Syria, Iraq, Afghanistan: When it comes to the German military's foreign missions, leaders in Berlin tend to be hesitant. Chancellor Angela Merkel's rejection of a Syrian deployment continues that tradition.
Germany is one of the world's leading industrialized nations, a firmly established NATO member and closely aligned with other Western democracies. Militarily, however, the most economically powerful country in the European Union is comparatively conservative. Currently, some 4,000 German soldiers are involved in 19 foreign deployments — from Afghanistan to Mali.
Yet they are rarely on the front lines. German soldiers man reconnaissance planes (as in the fight against the "Islamic State" militant group in Syria and Iraq) and train allied military groups (such as the Kurds in northern Iraq). Politicians in Berlin repeatedly concede that the country's allies expect more of Germany militarily. Nevertheless, those leaders are extremely unwilling to shift away from the military reluctance that Germany has traditionally exhibited since the end of the Second World War.
Of course, there are historical reasons for that reluctance. Following the foundation of West Germany in the wake of World War II and Nazism, the country's new military, the Bundeswehr, was created in 1955. Germany became a member of NATO at that time as well. For decades, German soldiers in the allied West were strictly concentrated on defending the country.
Politically, a divided Germany was at the center of the Cold War and in the 1970s, under Social Democratic (SPD) Chancellor Willy Brandt, it took the initiative to change that fact: By engaging in a policy of detente with the Soviet Union, establishing channels of communication and using treaties rather than weapons.
Germany's special relationship with Russia stems from that time. To this day, Russia, which lost 6.2 million citizens fighting Nazi Germany — the most of any of the belligerents in WWII — still has a special place in the minds of most Germans. That is also why voices could still be heard calling for rapprochement with President Vladimir Putin after Russia annexed Crimea in 2014, although Germany also supported sanctions against the Kremlin. Germany's former Foreign Minister Sigmar Gabriel even called for a loosening of sanctions shortly before leaving office in March of this year.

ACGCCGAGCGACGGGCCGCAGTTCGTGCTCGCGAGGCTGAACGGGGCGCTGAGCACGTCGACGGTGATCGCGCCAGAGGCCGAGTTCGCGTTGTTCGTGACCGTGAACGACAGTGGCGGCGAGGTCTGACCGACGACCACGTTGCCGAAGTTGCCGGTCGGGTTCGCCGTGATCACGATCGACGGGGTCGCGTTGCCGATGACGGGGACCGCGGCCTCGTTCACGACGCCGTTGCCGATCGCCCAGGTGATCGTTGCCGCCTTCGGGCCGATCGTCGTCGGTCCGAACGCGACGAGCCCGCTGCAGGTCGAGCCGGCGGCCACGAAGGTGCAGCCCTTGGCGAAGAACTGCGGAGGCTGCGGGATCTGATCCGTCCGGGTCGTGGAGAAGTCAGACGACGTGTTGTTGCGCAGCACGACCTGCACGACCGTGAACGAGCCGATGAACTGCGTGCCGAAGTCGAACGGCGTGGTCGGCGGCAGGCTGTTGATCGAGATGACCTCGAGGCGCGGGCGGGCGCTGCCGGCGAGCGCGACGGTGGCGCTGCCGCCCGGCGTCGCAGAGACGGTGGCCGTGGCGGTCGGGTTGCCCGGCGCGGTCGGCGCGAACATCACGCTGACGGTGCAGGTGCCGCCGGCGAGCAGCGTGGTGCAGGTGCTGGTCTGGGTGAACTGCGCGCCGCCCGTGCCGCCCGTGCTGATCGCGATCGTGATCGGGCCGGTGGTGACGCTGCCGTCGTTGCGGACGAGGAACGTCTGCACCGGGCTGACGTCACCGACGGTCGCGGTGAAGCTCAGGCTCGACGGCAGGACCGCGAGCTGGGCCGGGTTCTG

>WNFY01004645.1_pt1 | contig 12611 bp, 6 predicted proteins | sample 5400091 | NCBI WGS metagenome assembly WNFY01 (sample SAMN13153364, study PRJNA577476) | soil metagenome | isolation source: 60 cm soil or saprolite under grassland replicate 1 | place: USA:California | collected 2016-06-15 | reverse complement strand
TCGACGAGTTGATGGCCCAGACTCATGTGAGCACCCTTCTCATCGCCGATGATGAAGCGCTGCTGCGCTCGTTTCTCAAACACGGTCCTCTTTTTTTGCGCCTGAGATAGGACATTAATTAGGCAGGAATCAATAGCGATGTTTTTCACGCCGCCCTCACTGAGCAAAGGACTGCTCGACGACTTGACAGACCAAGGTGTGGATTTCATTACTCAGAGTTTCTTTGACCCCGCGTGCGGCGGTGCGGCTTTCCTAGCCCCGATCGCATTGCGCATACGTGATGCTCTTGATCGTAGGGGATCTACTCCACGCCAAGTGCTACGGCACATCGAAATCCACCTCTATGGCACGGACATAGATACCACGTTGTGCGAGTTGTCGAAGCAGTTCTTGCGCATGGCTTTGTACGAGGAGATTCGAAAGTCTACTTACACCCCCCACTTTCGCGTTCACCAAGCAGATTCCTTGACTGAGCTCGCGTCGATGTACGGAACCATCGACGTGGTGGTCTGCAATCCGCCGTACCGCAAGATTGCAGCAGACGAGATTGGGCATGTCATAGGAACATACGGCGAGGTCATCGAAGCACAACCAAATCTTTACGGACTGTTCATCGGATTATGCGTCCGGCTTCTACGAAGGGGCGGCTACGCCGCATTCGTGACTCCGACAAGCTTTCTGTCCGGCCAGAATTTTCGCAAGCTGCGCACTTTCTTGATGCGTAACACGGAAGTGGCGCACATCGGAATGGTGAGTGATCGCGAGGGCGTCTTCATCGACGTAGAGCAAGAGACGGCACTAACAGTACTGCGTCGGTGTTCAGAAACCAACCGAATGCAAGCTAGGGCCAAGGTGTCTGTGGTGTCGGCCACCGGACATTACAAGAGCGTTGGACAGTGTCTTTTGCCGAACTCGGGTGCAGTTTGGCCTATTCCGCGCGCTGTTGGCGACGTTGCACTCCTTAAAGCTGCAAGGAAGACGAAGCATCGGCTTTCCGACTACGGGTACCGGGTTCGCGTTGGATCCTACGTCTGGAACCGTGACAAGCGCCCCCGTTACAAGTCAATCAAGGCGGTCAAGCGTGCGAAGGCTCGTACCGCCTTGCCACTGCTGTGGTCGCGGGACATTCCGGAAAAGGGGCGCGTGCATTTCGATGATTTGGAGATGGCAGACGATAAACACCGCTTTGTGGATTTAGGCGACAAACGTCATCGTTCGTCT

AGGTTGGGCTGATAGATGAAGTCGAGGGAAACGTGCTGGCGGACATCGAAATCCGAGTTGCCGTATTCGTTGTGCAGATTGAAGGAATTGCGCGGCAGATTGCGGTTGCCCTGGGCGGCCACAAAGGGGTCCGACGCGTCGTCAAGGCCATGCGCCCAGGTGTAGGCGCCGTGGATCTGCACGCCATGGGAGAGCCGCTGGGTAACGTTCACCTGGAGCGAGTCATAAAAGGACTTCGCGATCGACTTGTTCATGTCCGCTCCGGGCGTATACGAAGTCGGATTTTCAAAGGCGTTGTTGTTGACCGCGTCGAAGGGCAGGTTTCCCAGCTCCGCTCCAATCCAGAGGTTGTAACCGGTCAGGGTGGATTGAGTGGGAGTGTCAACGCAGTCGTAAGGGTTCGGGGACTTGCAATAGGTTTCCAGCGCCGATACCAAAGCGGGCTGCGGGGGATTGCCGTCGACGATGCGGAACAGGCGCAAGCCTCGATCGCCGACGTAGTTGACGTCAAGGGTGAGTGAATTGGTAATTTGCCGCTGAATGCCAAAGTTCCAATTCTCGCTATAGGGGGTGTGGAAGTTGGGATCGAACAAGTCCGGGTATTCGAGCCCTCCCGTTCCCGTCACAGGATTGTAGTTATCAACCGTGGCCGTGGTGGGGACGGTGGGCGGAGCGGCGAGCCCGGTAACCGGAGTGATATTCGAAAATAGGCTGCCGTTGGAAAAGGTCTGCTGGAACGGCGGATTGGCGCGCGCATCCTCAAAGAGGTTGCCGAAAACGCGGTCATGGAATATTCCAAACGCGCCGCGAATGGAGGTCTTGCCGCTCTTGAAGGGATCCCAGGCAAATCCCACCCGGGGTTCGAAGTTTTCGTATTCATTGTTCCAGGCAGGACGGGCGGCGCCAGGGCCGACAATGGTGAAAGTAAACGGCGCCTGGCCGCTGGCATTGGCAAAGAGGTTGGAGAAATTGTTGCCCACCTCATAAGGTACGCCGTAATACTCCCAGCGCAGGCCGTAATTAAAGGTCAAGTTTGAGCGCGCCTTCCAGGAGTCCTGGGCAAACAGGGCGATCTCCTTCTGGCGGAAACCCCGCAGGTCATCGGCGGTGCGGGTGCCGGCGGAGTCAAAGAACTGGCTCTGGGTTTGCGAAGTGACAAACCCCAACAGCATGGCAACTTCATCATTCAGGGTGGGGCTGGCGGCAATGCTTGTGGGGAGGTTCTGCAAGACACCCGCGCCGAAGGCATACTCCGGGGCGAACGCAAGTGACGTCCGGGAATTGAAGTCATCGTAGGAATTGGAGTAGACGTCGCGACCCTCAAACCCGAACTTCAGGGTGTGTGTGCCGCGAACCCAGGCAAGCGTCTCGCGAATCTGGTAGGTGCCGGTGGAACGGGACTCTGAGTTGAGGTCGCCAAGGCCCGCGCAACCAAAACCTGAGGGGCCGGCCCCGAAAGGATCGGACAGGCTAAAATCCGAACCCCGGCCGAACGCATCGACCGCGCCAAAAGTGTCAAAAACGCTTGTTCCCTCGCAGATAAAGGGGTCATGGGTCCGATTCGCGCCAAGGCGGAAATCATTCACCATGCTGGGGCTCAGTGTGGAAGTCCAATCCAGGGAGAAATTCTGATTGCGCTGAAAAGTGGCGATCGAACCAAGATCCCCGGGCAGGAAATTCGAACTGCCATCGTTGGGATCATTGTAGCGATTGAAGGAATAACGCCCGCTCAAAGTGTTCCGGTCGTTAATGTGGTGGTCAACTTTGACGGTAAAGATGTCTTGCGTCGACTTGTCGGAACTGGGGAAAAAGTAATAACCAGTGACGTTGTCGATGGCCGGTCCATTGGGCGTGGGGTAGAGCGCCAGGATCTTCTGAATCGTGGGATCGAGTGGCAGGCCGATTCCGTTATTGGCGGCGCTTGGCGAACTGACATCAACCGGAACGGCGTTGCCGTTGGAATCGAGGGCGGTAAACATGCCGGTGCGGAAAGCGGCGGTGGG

Controversial foreign deployments
When a reunified Germany began participating in foreign deployments after 1990 it sparked national debate. More than any other, the controversial decision to send soldiers to Kosovo in 1999 caused an uproar. It was the first time that Bundeswehr soldiers had been in combat, and the murky legal manner in which the decision was made troubled many. The subsequent deployment of German soldiers to Afghanistan after the September 11, 2001, attacks in the United States has come to define the Bundeswehr's international engagement for almost two decades.
As with all foreign deployments, Afghanistan, too, was and remains extremely unpopular among German citizens. Thus, the government has repeatedly been forced to seek parliamentary approval for the smallest of military missions — the Bundeswehr is, by definition, a parliamentary army.
SPD foreign policy expert Rolf Mützenich recently explained the limitations put on the Bundeswehr when it comes to foreign deployments. "Germany can only do its part with a mandate from the United Nations Security Council and with parliamentary approval," he said. Regarding Syria, neither is within sight.
No to the Iraq War
Fears tend to be greatest in Germany when the US gets active militarily. In 2002, then-Chancellor Gerhard Schröder of the SPD won a surprising re-election victory despite the fact that his party's coalition with the Greens was hopelessly unpopular among voters. The reason: Schröder clearly stated that he would not allow German soldiers to participate in then-US President George W. Bush's invasion of Iraq. That stance struck a chord with German voters.
The leader of the opposition conservative Christian Democratic Union (CDU) at the time happened to be Angela Merkel. She had actively called for German support for the American military operation, a position that proved unpopular with the country's electorate. The politically astute chancellor seems unlikely to make that mistake again.
Almost all of Germany's political parties have foreign policy and security experts who call for more military engagement. They argue it is the only way Germany can truly play a role in solving the world's problems. Nevertheless, they tend to be in the minority with such views. A recent survey shows that roughly 60 percent of Germans are against foreign deployments of the Bundeswehr.